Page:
BY DOMINICK SOKOTOFF, SHANNON STOCKING AND GEORGE WEYKAMP
March 14, 2022
GOOD MORNING! Spring is finally on its way, with snow melting and temperatures rising in the coming days. The warmest day of the week will accompany St. Patrick’s Day this Thursday as the Ann Arbor bars and breweries will surely be celebrating in full force.
No. 2 seed Michigan hockey rocked Yost Arena Saturday night when it staved off No. 3 seed Notre Dame to advance to the Big Ten championship this upcoming Saturday.
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People gather to protest the Russian invasion of Ukraine at Burton Memorial Tower Wednesday night. Maria Deckmann/Daily. Buy this photo.
COUNCIL CATCH UP: Ann Arbor City Council voted to approve two rezoning proposals last Monday night. The first proposal rezoned 0.8 acres at 350 S 5th Ave. – the “Y Lot” – from Downtown Core to Planned Urban Development in an attempt to increase affordable housing. The second proposal rezoned 68 parcels in the South State Street and East/West Eisenhower Parkway area.
The rezoning of the “Y Lot” followed over six years of planning and debate, with the city first repurchasing the lot from a private contractor in 2018 in order to create affordable housing. Following the passage of the Affordable Housing Act in 2020 – which provided additional funds for affordable housing projects – the city planning commission unanimously endorsed the rezoning ordinance and brought it to the council for a first reading.
OVERTIME INCREASE: The city of Ann Arbor’s overtime pay increased by 38% in 2021 to a total of $4.2 million, according to MLive. More than $2.2 million of the total is attributable to members of the fire and police departments. Fire Chief Mike Kennedy told MLive that staffing shortages and mandatory isolation time off contributed to the increase.
PUBLIC PULL-OVERS: The Ann Arbor Human Rights Commission introduced a new ordinance demanding transparency from AAPD by requiring officers to collect and report details from all traffic stops. The ordinance calls for all data collected to be made publicly available while ensuring that the identities of those pulled over are kept private.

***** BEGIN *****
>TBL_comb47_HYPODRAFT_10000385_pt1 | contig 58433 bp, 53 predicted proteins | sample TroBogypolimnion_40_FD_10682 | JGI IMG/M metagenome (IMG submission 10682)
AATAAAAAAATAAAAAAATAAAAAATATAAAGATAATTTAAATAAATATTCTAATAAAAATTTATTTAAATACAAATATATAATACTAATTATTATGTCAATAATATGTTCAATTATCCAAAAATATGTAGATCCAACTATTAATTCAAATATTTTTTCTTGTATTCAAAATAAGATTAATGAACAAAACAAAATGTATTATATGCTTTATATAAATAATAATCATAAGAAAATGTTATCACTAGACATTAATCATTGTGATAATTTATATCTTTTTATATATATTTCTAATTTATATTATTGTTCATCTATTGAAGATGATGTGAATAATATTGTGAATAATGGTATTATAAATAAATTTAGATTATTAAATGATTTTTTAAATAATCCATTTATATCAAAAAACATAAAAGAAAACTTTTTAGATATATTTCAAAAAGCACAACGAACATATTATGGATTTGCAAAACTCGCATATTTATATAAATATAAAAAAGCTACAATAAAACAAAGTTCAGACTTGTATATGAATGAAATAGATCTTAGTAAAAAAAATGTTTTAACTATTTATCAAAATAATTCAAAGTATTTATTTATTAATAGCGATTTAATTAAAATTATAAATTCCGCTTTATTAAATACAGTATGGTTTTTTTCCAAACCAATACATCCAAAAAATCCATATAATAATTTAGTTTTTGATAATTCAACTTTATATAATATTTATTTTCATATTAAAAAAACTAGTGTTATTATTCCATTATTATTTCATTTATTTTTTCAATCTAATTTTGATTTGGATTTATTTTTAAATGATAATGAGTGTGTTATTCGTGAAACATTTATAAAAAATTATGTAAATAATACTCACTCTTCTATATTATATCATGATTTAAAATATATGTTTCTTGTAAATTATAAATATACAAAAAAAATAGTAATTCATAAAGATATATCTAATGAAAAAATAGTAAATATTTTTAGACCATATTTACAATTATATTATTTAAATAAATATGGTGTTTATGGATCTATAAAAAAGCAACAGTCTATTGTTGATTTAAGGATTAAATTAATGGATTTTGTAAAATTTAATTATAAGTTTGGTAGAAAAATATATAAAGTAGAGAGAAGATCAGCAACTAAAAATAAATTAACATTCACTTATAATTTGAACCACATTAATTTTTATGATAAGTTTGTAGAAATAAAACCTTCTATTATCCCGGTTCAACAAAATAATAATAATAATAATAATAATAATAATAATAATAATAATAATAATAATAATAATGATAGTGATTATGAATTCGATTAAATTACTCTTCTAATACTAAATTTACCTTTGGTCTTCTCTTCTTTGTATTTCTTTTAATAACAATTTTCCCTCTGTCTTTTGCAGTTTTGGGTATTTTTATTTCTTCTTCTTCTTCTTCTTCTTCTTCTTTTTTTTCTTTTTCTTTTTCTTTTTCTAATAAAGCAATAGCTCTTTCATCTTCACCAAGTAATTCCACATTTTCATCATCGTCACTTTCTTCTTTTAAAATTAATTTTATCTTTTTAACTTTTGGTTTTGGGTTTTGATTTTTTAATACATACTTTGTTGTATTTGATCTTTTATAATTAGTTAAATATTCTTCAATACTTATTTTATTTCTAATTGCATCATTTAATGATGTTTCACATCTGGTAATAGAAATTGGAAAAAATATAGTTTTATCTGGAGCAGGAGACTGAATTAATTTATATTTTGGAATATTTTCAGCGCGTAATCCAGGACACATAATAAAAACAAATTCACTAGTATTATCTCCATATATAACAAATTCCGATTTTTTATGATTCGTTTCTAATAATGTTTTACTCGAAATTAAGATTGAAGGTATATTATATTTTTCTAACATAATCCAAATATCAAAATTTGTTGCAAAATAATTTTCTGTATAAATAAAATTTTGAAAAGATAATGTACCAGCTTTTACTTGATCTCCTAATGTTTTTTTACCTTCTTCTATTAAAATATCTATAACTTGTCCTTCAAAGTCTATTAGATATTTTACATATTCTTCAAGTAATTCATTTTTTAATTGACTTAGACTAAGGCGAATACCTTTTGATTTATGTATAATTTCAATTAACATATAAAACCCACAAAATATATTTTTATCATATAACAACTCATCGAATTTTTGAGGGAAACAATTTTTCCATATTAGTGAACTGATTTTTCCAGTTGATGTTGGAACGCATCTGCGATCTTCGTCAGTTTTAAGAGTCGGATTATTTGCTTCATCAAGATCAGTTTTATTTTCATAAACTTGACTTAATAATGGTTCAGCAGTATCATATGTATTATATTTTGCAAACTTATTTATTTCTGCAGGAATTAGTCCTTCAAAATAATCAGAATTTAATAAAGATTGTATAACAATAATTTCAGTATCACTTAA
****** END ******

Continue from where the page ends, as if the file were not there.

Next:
The ordinance is expected to move to City Council for consideration once passing through the Independent Community Police Oversight Commission and Transportation Commission.
COVID-19 CONSIDERATIONS: Some parents are advocating for AAPS to make school buildings more accessible for after-school programs, according to MLive. Parent Shannon Hautamaki told MLive she sees inconsistencies among COVID-19 precautions; spectators can attend indoor athletics events while parent-teacher conferences are held virtually, she said. Others have also faced difficulties in finding meeting spaces for student organizations and volunteer opportunities in classrooms.
STANDING IN SOLIDARITY: Community members gathered outside Burton Memorial Tower during Wednesday night’s “Vigil for Ukrainian War Victims” to mourn losses and protest Russia’s invasion of Ukraine. Between renditions of traditional and contemporary Ukrainian music, speakers advocated for divestment toward Russia and the creation of a “no-fly zone” over Ukraine.
FOOD FOR CHANGE: Le Bon Macaron on South 4th Avenue is selling Ukrainian flag macarons to support humanitarian efforts in the country. As of last week, the store has already donated more than $6,000 in proceeds.
Despite their previous closing announcement, The Common Grill in Chelsea will stay open after being bought by Peas & Carrots Hospitality, who owns other restaurants throughout the Midwest. The Common Grill’s atmosphere and menu will remain the same. The restaurant will be closed until April 1, allowing time to transition between leadership.
Meanwhile, Belly Deli on South University Avenue is now permanently closed, according to MLive.
“Moving beyond Gold-Level: Ann Arbor cyclists want better biking infrastructure” … The Michigan Daily
“Kerene Moore announces candidacy for Michigan’s Third District Court of Appeals” … The Michigan Daily
“Winterfest returns in 2022, raises a record $202,213 for local charities” … The Michigan Daily
“U-M professors and students discuss economic impacts of Russia invading Ukraine” … The Michigan Daily
“Ann Arbor Art Center opens new street-level gallery” … Concentrate
According to the most recently available data, Washtenaw County reported 43 new COVID-19 cases on March 11 and 458 cases over the past two weeks. As of March 8, 82.0% of Washtenaw County residents aged 16 and over and 57.5% of residents aged 5 to 11 have received at least one vaccine dose.
The University of Michigan announced its new mask guidelines for campus buildings and classrooms last Wednesday. Starting today, masks will no longer be required in most indoor buildings, including libraries, offices, residence halls and athletic facilities. Masks will still be required on buses and in classrooms.
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